5 x 20.5 cm (1 15/16 x 8 1/16 in.)
Medium or Technique
Not On View
The raised porringer is of standard form, with convex sides, domed bottom with center punch, everted rim, and applied cast handle in the so-called keyhole pattern.
Acquired in 1901, this modest keyhole-handled porringer was omitted by Kathryn C. Buhler from her two-volume catalogue of the Museum’s silver published in 1972, probably on the grounds that it fell outside the temporal boundaries of her book. It is included here as a representative example of a form that enjoyed a long popularity in this country.
The little-known firm of Davis, Watson & Co. was working in Boston in 1820 and consisted of the partnership of Samuel Davis, Edward Watson, and Bartlett M. Bramhill. Davis, active in Boston as a jeweler as early as 1807, and Watson may have been in partnership as early as 1815. By 1825 the Boston Directory indicates that they were “importers.”
The Museum’s collection also includes a pair of sugar tongs (1971.317) and a tablespoon (1971.318) by the same firm.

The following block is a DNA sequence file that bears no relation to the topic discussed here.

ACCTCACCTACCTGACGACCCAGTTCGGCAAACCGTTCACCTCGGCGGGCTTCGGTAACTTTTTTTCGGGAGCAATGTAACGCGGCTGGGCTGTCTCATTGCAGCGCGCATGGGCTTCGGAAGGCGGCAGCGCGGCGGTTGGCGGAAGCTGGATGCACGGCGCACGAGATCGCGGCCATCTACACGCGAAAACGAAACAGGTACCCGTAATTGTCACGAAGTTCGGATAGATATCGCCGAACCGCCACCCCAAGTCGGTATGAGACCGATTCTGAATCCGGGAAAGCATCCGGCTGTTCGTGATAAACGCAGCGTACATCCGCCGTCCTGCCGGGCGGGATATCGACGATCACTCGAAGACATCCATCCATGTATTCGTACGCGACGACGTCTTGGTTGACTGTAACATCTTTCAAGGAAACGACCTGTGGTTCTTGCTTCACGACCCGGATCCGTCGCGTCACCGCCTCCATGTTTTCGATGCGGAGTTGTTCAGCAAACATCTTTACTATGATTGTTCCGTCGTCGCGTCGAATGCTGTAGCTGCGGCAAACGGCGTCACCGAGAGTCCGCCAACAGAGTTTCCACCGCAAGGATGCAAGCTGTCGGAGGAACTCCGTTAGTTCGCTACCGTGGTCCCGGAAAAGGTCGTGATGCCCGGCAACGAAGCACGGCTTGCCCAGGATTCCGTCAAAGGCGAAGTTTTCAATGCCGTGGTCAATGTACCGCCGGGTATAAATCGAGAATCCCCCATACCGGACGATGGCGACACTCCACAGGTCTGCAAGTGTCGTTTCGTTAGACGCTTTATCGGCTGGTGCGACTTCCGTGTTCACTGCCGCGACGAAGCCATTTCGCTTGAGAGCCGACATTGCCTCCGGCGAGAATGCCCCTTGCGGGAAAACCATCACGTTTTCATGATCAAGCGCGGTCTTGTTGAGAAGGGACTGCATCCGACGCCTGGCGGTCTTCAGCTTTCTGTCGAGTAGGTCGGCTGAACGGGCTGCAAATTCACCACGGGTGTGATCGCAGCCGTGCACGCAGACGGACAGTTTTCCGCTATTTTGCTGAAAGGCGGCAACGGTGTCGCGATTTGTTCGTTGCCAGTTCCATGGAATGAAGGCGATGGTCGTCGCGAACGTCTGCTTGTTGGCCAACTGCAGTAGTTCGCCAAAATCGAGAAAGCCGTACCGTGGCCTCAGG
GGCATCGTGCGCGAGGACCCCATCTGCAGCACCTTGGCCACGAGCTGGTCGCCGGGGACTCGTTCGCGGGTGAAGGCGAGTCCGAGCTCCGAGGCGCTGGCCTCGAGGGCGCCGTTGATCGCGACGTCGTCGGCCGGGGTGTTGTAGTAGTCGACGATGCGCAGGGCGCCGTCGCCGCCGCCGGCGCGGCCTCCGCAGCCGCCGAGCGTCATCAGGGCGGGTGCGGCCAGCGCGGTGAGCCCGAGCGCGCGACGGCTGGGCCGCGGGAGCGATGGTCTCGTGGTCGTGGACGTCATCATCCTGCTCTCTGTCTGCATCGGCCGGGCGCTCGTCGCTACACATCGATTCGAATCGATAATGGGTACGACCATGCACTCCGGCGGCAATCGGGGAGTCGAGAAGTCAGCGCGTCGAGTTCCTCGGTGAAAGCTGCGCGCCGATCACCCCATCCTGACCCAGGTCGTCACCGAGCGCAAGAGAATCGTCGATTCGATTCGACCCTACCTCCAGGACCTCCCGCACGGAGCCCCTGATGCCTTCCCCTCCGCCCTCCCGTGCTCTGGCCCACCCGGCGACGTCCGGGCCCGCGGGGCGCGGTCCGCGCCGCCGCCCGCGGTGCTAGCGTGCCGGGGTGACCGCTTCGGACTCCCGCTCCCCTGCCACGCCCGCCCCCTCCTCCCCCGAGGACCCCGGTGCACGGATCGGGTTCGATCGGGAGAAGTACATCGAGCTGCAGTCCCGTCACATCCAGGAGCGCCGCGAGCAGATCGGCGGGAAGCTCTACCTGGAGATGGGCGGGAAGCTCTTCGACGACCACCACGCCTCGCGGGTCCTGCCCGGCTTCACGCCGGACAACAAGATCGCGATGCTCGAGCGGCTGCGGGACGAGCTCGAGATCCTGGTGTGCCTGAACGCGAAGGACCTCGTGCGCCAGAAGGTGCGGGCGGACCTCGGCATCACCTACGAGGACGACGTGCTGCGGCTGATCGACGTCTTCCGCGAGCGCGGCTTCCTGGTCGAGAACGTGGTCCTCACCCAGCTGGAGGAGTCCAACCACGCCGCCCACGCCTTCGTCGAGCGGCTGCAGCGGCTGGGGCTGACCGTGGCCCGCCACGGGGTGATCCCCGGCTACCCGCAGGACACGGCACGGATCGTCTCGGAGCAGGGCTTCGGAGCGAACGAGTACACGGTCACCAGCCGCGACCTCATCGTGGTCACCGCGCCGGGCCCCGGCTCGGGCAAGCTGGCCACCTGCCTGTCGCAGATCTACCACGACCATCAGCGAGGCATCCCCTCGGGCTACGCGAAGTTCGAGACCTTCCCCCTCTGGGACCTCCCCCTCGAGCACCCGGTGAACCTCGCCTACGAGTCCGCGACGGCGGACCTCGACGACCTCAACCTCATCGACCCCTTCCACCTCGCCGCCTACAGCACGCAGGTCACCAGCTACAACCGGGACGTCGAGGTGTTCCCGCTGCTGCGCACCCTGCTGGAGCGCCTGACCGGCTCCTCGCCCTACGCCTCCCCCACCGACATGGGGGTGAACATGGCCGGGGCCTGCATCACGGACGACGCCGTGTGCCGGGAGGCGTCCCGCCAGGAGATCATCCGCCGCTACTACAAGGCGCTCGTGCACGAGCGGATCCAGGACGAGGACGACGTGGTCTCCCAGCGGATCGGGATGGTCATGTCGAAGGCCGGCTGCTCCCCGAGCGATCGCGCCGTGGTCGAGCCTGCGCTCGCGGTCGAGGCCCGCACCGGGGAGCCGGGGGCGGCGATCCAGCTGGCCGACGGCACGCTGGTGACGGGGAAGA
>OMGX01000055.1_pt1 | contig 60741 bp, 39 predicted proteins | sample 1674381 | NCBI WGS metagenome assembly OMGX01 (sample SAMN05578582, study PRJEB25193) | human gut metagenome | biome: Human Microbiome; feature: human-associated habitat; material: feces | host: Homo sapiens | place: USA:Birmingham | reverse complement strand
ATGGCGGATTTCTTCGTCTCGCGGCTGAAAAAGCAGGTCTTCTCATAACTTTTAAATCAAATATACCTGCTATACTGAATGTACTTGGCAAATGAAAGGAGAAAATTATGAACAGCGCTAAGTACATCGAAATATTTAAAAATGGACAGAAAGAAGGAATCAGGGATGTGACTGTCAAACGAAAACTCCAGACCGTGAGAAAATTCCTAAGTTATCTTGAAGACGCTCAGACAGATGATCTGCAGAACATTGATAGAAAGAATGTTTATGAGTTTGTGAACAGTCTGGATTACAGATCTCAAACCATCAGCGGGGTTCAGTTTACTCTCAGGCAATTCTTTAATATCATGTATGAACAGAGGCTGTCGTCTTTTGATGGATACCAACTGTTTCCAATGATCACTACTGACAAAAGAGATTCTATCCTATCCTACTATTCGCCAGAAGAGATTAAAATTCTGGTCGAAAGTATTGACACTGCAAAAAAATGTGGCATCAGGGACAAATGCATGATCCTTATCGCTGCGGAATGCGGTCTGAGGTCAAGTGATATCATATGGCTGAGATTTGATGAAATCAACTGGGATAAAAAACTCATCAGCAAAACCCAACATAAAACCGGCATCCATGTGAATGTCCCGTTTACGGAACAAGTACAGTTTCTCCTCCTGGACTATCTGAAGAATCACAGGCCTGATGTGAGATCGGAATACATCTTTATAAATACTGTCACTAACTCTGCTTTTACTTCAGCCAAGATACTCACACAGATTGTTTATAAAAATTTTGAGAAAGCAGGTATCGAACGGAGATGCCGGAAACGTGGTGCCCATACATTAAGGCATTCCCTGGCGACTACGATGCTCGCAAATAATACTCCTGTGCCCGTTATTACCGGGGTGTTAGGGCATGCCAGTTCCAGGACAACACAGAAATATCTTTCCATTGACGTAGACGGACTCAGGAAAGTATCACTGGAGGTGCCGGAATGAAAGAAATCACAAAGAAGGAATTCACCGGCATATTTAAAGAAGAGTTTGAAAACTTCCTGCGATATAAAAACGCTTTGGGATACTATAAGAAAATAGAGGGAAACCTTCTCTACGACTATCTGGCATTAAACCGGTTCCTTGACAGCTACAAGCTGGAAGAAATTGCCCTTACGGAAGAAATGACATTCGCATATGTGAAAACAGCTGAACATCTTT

This text has been adapted from “Silver of the Americas, 1600-2000,” edited by Jeannine Falino and Gerald W.R. Ward, published in 2008 by the MFA. Complete references can be found in that publication.
"W" on top of handle
"DAVIS [pellet] WATSON & CO." in rectangle struck on underside of handle
Ada Mark * F4363
Early history unknown. The engraved initial on the handle may stand for a member of the Weld family. Probably collected by Gardner Brewer, Boston. Part of the large and diverse bequest from the Gardner Brewer Collection by his daughter, Mrs. Arthur Croft, in July 1901.
Bequest of Mrs. Arthur Croft—The Gardner Brewer Collection